Valerie is a 42-year-old, single, Reformed Christian lady who lives in Baltimore. She doesn't remember a time
before she knew and loved Jesus, but she does remember accepting John Calvin into her heart in March of 2000.
Valerie is a member of Christ Reformed Evangelical Church in Annapolis.
Though her career aspiration is to be a housewife, Valerie has not yet found anyone suitable who wishes to hire
her for employment in that field (or, more properly, anyone suitable has not found her), so in the meantime she
earns her daily bread working in communications -- editing, writing, print design and website management.
I'm looking for cookbook recommendations. What are your favorites, and why? Please don't leave out the why, or I won't be able to discern whether it will meet my needs. Thanks!
Posted by Valerie (Kyriosity) at 2:28 PM
And this is my go-to cookbook right now, by Cook's Illustrated, I love that it explains about how the recipes developed and I love the recipes I've made from it.
On August 17, 2007 3:11 PMThe Danewrote... I actually like the California Pizza Kitchen cookbooks. They've got some fun and tasty recipes. And the dough recipe, if you can get it to work, is the yummiest.
On August 17, 2007 6:15 PMbarbwrote... "Small Batch Baking" by Debby Maugans Nakos "The Complete Book of Small-Batch Preserving" by Ellie Topp
I'm single, lilke you and find it fun to try new recipes without the large batch "commitment".
I also recommend getting cookbooks from the library to "try before you buy"
On August 17, 2007 6:22 PMdawnwrote... Oh, with Nigella, she's a British food critic/cook. She's also a TV cook. How To Eat is simply a beautifully written book with as much story as recipes included. Check your local library and look at it before you buy, though. I love how she writes, and I love how she cooks .. fancy foods but down to earth at the same time.
On August 18, 2007 10:56 PMsorawrote... I have found that I regularly make only a very few recipes out of any cookbooks that I own. So a couple of times a year I browse through the cookbooks at the library and take home the ones that look interesting. I browse through the recipes at home and try the ones that look interesting. And then copy the keepers.
Rose Levy Beranbaum's "Bibles" are among the few cookbooks I feel the need to own, and that is largely because of the reference information in them (although I have probably used at least 20 recipes from the Cake Bible over the last 10-12 years, which is more than from any other single book.)
And in reference to the cake decorating post, I'd check your library system for any Alice Medrich titles or try to ILL if they dont' have them rather than buying... especially since if I remember correctly her first book is out of print and quite expensive second-hand.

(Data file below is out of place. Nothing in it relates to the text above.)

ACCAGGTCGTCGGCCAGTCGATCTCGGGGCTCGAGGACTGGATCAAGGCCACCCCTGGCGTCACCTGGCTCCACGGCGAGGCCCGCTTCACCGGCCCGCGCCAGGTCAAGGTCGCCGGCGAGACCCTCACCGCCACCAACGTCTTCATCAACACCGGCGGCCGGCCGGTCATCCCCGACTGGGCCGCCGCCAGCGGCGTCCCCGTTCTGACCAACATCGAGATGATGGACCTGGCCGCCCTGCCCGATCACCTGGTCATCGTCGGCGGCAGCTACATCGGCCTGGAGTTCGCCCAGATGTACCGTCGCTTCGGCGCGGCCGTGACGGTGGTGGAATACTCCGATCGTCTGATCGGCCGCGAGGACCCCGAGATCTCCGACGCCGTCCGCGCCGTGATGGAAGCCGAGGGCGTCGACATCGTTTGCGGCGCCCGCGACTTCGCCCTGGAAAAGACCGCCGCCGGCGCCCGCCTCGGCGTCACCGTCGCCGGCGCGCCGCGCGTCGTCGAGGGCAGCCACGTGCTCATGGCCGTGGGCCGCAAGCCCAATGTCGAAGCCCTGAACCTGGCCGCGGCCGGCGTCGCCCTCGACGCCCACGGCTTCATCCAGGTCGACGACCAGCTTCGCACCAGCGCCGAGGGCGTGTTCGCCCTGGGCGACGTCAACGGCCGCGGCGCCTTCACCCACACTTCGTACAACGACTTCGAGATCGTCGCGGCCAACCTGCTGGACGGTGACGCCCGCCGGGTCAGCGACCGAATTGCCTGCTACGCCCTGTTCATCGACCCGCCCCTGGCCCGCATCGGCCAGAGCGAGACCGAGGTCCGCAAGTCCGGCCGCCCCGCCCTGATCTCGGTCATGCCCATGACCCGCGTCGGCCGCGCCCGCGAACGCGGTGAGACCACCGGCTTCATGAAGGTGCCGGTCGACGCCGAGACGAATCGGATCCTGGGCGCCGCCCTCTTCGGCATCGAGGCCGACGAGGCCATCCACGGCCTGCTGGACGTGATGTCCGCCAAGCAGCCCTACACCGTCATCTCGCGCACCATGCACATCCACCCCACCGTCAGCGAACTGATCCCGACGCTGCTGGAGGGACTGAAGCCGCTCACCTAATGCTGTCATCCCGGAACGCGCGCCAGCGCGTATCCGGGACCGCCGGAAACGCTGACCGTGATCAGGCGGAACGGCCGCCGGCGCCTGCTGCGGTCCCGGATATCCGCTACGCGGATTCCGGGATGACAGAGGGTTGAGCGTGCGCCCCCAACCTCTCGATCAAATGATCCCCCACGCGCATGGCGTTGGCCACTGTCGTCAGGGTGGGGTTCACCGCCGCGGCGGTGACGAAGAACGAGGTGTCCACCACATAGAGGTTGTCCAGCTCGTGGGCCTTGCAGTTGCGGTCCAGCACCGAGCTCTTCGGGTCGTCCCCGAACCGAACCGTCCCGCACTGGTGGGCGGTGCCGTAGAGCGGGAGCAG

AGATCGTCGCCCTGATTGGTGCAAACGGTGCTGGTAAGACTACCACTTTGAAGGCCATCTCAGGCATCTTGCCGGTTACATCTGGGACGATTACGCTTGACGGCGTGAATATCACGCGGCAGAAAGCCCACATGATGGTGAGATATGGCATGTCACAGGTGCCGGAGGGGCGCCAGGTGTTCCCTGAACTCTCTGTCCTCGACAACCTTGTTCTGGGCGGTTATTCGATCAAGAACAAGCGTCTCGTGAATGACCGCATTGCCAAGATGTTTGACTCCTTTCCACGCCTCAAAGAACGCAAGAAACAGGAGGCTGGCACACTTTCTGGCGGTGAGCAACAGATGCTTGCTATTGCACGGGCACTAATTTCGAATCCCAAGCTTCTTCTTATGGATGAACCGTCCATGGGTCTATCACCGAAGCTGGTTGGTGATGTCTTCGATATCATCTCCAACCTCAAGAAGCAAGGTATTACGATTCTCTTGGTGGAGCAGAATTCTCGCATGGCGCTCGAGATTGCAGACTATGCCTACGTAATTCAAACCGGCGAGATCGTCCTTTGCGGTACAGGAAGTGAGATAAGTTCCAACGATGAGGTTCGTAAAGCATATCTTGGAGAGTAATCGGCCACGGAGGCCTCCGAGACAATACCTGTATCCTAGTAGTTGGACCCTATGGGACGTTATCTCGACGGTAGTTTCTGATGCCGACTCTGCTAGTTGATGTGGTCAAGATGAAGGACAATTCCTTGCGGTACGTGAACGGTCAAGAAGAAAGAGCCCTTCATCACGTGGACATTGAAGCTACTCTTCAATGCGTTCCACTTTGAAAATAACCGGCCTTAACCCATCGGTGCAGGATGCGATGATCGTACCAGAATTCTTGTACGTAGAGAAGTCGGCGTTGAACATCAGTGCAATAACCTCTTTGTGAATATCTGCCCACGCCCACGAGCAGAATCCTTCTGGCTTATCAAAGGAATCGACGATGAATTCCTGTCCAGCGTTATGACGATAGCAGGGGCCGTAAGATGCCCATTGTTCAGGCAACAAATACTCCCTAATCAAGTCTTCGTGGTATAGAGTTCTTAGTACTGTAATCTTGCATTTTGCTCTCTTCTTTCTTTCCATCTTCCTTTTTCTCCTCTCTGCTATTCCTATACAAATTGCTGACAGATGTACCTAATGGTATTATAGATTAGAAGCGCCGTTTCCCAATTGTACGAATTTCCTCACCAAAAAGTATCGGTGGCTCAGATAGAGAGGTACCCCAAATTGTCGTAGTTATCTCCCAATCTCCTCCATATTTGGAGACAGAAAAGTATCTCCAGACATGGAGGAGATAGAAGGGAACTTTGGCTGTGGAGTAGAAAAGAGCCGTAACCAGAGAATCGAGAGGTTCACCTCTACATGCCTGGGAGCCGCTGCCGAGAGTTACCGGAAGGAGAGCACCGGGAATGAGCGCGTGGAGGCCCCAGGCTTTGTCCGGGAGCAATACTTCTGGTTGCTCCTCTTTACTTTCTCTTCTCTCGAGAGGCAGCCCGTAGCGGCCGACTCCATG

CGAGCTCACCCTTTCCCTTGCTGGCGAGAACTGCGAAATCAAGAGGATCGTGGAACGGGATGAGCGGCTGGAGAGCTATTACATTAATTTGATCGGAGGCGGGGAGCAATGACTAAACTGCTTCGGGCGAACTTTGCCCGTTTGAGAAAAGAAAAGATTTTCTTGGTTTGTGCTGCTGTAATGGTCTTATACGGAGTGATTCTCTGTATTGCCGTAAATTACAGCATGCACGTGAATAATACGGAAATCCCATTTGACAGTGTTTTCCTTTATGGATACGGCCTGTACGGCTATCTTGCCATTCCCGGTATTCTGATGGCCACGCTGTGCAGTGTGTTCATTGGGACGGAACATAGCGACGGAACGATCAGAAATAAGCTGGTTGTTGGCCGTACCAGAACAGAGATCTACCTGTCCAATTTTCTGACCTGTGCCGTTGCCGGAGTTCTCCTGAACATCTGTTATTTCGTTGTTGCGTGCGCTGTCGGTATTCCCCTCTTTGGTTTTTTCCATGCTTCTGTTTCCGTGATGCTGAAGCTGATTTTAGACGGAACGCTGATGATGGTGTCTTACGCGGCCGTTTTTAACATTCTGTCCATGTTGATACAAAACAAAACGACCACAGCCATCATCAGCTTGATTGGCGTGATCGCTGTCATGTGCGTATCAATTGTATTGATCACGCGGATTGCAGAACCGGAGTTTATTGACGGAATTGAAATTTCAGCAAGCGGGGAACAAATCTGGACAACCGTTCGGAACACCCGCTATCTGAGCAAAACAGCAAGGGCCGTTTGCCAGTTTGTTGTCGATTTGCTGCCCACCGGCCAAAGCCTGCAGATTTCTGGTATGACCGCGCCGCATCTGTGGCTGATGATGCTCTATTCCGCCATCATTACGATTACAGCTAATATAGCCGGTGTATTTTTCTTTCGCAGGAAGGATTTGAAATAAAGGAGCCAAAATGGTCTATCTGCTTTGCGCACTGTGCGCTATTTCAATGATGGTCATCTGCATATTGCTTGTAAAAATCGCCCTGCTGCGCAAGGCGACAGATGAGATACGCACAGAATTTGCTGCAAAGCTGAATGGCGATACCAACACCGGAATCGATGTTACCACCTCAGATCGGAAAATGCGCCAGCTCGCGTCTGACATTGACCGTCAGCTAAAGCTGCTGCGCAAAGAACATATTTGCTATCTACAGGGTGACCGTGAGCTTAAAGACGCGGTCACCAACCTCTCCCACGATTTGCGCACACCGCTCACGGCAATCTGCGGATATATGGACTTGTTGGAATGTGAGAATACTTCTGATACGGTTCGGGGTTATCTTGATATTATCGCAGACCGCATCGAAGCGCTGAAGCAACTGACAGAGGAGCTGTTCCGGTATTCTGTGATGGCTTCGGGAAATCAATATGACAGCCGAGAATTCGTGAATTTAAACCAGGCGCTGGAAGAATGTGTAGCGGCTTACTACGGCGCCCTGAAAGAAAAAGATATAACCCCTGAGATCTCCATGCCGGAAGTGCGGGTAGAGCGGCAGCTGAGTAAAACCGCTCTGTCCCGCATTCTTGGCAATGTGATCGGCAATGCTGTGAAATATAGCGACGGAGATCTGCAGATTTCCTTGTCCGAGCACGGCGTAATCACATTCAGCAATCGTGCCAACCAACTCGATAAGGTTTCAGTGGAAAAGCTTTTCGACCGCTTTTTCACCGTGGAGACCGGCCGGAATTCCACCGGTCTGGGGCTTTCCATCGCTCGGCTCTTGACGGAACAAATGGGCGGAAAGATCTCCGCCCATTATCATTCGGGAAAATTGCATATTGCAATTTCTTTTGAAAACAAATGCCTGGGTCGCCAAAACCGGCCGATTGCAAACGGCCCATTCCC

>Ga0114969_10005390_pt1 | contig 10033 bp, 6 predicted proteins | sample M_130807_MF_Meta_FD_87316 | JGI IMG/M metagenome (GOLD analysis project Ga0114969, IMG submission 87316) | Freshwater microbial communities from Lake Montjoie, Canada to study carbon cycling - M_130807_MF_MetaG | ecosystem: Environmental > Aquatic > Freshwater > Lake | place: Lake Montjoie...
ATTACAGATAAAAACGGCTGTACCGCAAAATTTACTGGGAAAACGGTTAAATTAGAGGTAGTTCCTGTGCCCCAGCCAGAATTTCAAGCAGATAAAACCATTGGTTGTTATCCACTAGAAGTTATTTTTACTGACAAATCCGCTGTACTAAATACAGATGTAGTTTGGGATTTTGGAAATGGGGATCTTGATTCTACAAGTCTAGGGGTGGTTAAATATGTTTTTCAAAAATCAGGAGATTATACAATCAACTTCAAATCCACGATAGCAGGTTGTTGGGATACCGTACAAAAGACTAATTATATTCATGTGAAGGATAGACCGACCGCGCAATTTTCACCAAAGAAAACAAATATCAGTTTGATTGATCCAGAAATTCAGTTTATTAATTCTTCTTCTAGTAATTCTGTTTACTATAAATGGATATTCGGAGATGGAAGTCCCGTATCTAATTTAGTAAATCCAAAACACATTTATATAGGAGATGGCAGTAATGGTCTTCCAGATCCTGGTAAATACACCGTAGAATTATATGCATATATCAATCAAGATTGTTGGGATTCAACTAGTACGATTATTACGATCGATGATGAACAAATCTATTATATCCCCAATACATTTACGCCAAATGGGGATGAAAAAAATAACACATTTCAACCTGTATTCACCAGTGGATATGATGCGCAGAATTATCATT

On August 19, 2007 11:27 AMthomaswrote... I'm a fan of "The Joy of Cooking." Its recipes aren't necessarily the most creative, but cover nearly every type of food you can imagine.
If you want thorough explanations on how to make the most classic recipes, it's a great resource. We made Maryland crab cakes out of that book and they turned out quite good. It explains the "why" behind the directions as well.
I agree with Dawn, the Cook's Illustrated Best Recipes is one of the first ones I go to. I like the blend of scratch cooking with fresh ingredients and some of the "cheater" recipes using purchased food. Just reading it is an education.
I agree with Sora, compiling your own cookbook is one of the best things you can do. I have a D ring three ring binder with page protectors.
Also, two of my favorite compilation cookbooks are ones dear friends have made. Home Cooking, by Lisa VD (you met her at church one day) and Around the Covenant Table by Becky H have only tried and true recipes.
Thomas has a good point, though. The Joy of Cooking has never failed me. It is comprehensive, encyclopedic, and...just plain great.
Just this morning I started reading through a stack of Taste of Home magazines, tossing most, but clipping some recipes to add to my personal binder.
I think that the one I would recommend for someone who is just beginning a collection is "The Way to Cook"by Julia Child. She has lots of master recipes in there, and it is not overwhelming. My quiche master recipe comes from that book, as well as several basic breads and soups and chocolate mousse! I used my garage sale set of Southern livings a lot, and the other most used cookbook is an amish & mennonite cookbook - great soups. I know, I know, more information than you wanted!
I have Ina's coffee cake recipe on my food blog. Follow link from my main blog page.
Also The Barefoot Contessa has a website that offers a few free recipes that you could try out.
On August 22, 2007 8:54 PMKimberlywrote... Anything by Anne Willian is great. Lots of pictures to follow and consistent ingredients. My sister-in-law and I like Fine Cooking magazine better than most cookbooks. They have great recipes without out lots of ingredients, variations, and good easy to follow directions.